Earlier today, we reported that KitKat updates for the HTC One on both T-Mobile and AT&T had received technical approval, meaning a rollout was imminent.
As a Glass Explorer, I'm always excited to see new apps, especially if they improve Glass' user experience. Developer Matthew Pierce delivered one such app recently, making Glass Master Control available to the public via Dropbox.
Essentially, Master Control allows users to change Glass settings in a new, more fine-grained way. It controls volume, brightness, and radios (Wi-Fi, Bluetooth, and AutoSync). Until now, Glass hasn't had manual brightness controls, and volume control was buried in a settings card at the very left end of the timeline.
It's profoundly annoying when some janky web form or app crashes and you lose a bunch of text, but you're just a few clicks away from stopping that once and for all on your Android device. Type Machine silently backs up every word you type so you can retrieve it later. Does this sound both awesome and worrisome? Well, it's only one of those.
Setting up Type Machine requires you allow the app as an accessibility service, which is how it saves your text.
While recently re-examining the Google Play Store policies, we took another look at the rules against keyword spam and what the company suggests for app descriptions. Developers are advised to stay away from classic spam techniques like repetitive keywords, exceedingly long descriptions, and unrelated keywords or references. Publishers will often use these tactics in an attempt to sneak their apps into unrelated search results. One of the most interesting of these recommendations comes at the tail end of the page where Google advises against referencing other apps you've published.
Earlier this month Facebook celebrated its 10-year anniversary by introducing "Look Back" videos, bite sized glimpses at what each of us have shared on the social network over the years. Depending on how active a person you are on the site, these short clips may fill you with overwhelming nostalgia as you look back over time gone by. But Facebook's videos are capable of more than that - they can also serve as brief reminders of who you are and the kind of life you've lived, and they can do this even after you're gone.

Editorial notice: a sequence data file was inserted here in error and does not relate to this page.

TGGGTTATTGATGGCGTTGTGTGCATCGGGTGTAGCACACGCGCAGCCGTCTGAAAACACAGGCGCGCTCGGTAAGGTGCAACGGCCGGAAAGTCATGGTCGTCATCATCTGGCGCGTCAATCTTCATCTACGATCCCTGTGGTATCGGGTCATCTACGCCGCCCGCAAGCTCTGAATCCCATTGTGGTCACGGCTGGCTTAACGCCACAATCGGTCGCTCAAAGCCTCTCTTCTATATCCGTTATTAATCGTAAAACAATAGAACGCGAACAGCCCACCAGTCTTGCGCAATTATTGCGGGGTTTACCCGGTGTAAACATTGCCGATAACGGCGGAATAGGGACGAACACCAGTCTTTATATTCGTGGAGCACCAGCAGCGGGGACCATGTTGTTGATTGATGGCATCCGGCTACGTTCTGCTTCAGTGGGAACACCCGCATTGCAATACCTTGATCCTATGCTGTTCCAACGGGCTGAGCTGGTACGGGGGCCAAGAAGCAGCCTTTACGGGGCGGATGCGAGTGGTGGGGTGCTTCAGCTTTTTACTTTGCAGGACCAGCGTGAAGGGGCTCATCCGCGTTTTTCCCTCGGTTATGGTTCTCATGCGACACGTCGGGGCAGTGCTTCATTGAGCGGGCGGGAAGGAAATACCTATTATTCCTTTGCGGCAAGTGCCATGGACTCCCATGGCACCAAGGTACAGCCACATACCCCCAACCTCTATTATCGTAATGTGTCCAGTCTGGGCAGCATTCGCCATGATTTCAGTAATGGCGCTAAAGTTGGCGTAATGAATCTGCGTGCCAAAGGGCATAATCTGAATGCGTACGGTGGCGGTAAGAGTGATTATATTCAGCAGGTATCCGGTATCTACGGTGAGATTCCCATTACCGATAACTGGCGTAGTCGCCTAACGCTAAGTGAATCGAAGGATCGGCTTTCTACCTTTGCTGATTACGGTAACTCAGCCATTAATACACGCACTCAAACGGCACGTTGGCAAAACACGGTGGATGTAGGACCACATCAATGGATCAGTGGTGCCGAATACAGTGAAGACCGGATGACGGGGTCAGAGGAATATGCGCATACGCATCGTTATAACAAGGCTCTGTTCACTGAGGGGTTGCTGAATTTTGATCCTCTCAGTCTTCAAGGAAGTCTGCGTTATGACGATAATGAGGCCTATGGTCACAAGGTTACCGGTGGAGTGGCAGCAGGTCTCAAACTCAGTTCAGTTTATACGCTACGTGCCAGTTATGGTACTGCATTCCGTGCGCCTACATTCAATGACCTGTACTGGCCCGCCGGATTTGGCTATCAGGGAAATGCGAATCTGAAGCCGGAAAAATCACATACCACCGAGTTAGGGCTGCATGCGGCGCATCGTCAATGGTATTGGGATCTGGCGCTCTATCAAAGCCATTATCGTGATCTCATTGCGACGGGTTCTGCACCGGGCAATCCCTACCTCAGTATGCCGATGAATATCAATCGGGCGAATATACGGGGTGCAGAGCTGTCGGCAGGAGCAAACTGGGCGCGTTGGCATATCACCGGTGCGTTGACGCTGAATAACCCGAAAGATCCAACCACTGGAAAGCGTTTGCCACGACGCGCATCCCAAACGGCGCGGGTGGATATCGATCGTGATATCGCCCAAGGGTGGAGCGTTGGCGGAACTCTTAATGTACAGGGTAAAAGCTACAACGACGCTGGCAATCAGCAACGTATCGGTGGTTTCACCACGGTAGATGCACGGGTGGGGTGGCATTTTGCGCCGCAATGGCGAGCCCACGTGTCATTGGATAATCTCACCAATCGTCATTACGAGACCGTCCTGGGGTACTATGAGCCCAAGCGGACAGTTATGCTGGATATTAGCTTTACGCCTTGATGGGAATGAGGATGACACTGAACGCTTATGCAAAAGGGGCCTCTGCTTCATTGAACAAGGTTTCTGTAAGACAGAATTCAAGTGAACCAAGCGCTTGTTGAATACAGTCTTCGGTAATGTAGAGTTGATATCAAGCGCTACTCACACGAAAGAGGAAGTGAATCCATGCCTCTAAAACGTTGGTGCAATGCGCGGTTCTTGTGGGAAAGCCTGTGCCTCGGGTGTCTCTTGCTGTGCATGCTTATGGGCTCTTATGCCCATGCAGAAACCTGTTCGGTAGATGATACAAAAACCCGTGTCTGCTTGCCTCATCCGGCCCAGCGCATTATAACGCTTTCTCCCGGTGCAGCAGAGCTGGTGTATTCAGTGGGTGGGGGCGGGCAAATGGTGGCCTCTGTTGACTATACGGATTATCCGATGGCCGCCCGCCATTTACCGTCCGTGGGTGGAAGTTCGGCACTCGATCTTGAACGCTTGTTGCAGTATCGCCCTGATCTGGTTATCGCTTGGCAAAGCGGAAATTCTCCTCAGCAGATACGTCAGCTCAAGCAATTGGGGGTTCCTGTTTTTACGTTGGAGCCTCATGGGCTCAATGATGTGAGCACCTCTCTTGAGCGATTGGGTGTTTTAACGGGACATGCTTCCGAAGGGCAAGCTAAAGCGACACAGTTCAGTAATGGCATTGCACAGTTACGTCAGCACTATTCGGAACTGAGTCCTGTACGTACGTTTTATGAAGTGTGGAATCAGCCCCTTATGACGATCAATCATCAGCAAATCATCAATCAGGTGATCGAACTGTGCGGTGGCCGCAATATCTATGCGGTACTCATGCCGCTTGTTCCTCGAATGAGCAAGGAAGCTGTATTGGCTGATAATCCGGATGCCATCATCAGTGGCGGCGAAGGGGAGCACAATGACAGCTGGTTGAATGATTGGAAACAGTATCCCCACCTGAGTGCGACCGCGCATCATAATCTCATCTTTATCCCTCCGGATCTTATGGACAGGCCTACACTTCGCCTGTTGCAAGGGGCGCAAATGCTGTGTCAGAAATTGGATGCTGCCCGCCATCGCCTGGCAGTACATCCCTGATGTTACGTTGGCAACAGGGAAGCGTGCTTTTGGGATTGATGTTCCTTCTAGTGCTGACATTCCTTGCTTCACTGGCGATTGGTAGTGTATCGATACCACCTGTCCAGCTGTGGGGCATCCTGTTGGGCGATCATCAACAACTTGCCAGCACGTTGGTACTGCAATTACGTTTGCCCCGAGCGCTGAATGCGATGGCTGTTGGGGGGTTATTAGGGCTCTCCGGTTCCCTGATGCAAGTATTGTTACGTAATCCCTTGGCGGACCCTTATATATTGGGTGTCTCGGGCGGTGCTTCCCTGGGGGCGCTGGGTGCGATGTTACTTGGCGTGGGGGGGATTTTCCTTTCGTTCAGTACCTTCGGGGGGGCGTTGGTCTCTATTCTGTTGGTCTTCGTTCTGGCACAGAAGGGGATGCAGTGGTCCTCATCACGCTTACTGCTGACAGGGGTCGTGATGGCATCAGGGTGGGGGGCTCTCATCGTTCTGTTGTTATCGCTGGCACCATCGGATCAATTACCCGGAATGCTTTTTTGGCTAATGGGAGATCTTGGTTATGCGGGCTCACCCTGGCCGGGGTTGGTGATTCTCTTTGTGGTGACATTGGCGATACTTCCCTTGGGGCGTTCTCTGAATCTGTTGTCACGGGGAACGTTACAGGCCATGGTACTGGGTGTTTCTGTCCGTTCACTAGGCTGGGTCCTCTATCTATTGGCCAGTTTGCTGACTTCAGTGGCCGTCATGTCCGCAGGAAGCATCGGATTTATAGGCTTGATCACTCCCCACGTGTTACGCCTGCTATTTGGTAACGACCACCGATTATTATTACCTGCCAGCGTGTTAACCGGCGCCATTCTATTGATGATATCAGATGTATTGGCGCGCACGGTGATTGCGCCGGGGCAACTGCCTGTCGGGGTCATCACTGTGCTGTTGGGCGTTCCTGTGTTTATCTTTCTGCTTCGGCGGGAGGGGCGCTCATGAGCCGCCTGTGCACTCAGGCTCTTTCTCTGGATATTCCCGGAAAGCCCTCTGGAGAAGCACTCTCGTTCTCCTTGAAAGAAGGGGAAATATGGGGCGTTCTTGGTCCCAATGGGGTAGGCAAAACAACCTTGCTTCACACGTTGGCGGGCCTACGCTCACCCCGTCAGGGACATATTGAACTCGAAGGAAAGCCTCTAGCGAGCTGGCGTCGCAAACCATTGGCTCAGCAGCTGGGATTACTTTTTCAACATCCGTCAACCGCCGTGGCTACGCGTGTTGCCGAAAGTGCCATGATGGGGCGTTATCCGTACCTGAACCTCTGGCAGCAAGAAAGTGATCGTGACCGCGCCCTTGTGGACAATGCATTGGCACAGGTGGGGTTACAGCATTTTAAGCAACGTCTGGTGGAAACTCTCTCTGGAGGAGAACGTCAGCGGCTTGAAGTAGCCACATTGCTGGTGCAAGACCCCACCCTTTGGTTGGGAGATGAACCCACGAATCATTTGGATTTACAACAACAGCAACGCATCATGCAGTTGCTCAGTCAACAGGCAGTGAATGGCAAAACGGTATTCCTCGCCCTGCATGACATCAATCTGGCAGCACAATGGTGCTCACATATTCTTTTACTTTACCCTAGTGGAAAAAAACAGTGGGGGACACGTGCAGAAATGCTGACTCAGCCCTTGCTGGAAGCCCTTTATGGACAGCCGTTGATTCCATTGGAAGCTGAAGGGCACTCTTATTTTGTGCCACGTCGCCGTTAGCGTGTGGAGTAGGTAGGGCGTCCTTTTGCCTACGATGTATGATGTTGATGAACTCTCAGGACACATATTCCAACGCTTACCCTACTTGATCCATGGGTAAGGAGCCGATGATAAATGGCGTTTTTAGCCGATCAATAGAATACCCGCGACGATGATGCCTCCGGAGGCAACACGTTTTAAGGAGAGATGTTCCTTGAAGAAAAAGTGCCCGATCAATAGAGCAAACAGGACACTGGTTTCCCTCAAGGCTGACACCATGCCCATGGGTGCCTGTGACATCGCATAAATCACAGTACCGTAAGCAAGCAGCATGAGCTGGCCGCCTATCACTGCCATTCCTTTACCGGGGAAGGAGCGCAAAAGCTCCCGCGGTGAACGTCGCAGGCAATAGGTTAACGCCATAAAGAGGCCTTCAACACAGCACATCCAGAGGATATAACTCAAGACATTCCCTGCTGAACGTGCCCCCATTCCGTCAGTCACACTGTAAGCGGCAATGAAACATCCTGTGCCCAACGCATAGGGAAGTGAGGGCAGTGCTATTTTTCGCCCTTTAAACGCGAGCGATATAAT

The Galaxy S4 Mini and Mega may typically take a backseat to the Galaxy S4, but today is their turn to bask in the limelight. Sprint is now rolling out OTA updates to both devices enabling Galaxy Gear support along with WiFi calling. The former is already available for the Galaxy S4, but the latter functionality is brand spanking new. This update is rolling out right on schedule.
The Galaxy S4 Mini's update is version JDQ39.L520VPUANA7.
It looks like AT&T and T-Mobile are gearing up to push Android 4.4. and Sense 5.5 to their respective variants of the HTC one, according to HTC Executive Product Manager @moversi.
T-Mobile HTC One Owners! We have received technical approval for 4.4 OS + Sense 5.5! Expect the OTA out shortly! Thank you for your patience
— Mo (@moversi) February 21, 2014
Another Great News! We have received AT&T's technical approval for the HTC One w/4.4 + Sense 5.5.
Here in the US, Amazon offers video streaming bundled up with its annual Prime subscriptions, so anyone who wants discounted shipping gets to watch some videos on the side seemingly for free. Now the company is starting to replicate this setup in the UK and Germany as well. Today Amazon announced that it is merging Amazon Prime and LoveFilm Instant in both of these countries starting on February 26th, combining the speedy delivery and substantial Kindle library of the former with the 15,000-strong collection of TV shows and movies of the latter.
I only know one password: my master password for LastPass. There's absolutely no possible way I could ever memorize all the passwords I have across various sites on the internet (well, maybe I could, but I don't want to). Simply put, password managers are a godsend.
If you're not into LastPass for whatever reason (or just looking for something new), it may be time to check out PasswordBox. It's basically on par with LP when it comes to price ($12/ year) and having you covered across multiple devices (Android app and Chrome extension), but as of the most recent update to the Android app, it also boasts a feature that LastPass can't hold a candle to: one-tap logins.